Engagement rings have existed way back since Roman times.
They are worn on the left hand as it was believed that a vein ran directly from the third finger of the left hand to the heart.
The precious metal worn on that very important finger were seen as a visual reminder of a pledge that may not be broken.
It wasn’t until the 15th century that diamonds began to feature on engagement rings among the wealthy aristocracy of Europe, and they have been in favour ever since.
Like most things, there is no one-size-fits-all approach to buying an engagement ring.
By the time you get to the point of proposing, you should have a good idea of your lady-love’s personality.
Is she the type who wants to be swept away with the romance of it all and be presented with a ring?
Or does she have firm opinions on what she likes and doesn’t like, and would like to be involved in the process?
In days gone by it was the male perogative to select the ring, either purchasing one, or using one that was passed down through the family.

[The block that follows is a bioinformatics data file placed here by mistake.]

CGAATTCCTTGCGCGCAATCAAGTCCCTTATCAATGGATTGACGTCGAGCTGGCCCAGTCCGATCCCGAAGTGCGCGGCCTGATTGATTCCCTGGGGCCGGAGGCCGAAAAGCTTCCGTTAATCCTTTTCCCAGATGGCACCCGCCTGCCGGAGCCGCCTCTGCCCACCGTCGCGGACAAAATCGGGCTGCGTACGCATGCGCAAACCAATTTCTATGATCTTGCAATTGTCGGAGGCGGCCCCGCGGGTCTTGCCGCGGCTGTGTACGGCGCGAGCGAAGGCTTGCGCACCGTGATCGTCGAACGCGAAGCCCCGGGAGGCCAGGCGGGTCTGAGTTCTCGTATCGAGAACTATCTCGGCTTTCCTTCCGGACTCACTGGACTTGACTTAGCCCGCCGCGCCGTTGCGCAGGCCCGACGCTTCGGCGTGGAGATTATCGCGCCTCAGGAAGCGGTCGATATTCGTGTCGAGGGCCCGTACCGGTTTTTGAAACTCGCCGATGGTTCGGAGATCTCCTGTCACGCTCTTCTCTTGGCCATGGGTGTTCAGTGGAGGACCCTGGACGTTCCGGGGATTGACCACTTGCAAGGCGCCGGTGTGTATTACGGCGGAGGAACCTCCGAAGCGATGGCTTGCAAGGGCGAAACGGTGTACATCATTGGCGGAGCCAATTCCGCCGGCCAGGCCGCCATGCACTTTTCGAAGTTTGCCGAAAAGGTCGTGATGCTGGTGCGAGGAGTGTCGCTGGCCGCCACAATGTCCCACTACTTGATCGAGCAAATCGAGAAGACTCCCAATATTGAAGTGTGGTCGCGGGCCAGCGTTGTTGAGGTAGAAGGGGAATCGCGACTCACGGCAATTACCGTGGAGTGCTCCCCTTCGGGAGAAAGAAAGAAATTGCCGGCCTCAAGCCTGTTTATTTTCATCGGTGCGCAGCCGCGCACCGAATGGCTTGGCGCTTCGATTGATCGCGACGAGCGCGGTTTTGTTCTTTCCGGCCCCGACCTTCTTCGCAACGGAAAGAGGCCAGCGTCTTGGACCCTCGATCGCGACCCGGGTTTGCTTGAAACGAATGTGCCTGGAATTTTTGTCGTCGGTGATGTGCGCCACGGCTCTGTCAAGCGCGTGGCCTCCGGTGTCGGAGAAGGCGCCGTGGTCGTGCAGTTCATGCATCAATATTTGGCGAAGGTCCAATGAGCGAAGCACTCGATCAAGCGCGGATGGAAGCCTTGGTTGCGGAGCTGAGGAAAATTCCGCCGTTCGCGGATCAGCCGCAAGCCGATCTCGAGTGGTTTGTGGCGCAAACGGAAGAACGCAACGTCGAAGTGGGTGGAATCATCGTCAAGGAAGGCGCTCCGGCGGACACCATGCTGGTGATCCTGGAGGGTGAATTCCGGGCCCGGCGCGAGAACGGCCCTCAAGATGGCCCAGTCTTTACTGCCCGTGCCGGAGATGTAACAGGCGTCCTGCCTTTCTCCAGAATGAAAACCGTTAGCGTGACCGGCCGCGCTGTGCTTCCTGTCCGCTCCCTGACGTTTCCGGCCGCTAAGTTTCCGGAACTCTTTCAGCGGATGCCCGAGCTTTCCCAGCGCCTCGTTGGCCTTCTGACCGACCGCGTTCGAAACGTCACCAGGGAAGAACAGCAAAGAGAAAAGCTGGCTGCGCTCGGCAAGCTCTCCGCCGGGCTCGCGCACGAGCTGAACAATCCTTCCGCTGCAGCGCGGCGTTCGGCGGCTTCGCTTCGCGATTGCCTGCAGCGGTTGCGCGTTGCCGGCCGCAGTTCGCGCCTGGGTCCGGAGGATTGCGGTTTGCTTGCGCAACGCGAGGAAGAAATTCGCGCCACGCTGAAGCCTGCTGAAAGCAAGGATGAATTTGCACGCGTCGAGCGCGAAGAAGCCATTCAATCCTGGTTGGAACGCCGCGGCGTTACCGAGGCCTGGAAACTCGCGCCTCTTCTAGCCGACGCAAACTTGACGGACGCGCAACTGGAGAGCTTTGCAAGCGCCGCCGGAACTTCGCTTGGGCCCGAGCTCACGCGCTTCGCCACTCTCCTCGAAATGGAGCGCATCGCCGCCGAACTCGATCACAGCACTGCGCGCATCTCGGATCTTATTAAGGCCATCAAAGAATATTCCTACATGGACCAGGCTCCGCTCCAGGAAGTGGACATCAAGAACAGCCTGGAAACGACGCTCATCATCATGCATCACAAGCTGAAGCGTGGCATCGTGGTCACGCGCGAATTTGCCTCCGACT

These days, more couples choose rings together after they have betrothed themselves to each other.
A man may choose to propose with a temporay ring, an unset cut diamond or a bunch of flowers.
That temporary ring – in true Kiwi style it might be the tear tab off a beer can or something stylishly plastic from a $2 shop.
The happy couple then researches and chooses together, secure in the knowledge that both parties are happy with the end result.
This is also helpful when heirloom jewellery is used in the creation of the ring – it’s always nice to get a ‘yes’ before melting down granddad’s signet ring.
If you do decide to take the bull by the horns and choose a ring yourself, there a few things to keep in mind.
•Take note of her personal style – if you have heard her mention that she doesn’t like solitare rings, have a look at styles that have inset stones instead.
•Diamonds are traditional, but there are many other stones that can be used – does she like diamonds, or would she prefer a vibrant emerald?
•Keep your ears open when she is commenting on friends’ rings
•Ask her friends and family for advice
•What do you like? Your opinion is important too.
Choosing an engagement ring is a big decision, and often the first significant item of jewellery purchased by either a prospective fiancée or a couple.
Getting great advice is important – the team at Village Jeweller love sharing their knowledge and time when it comes to helping you make the right choice.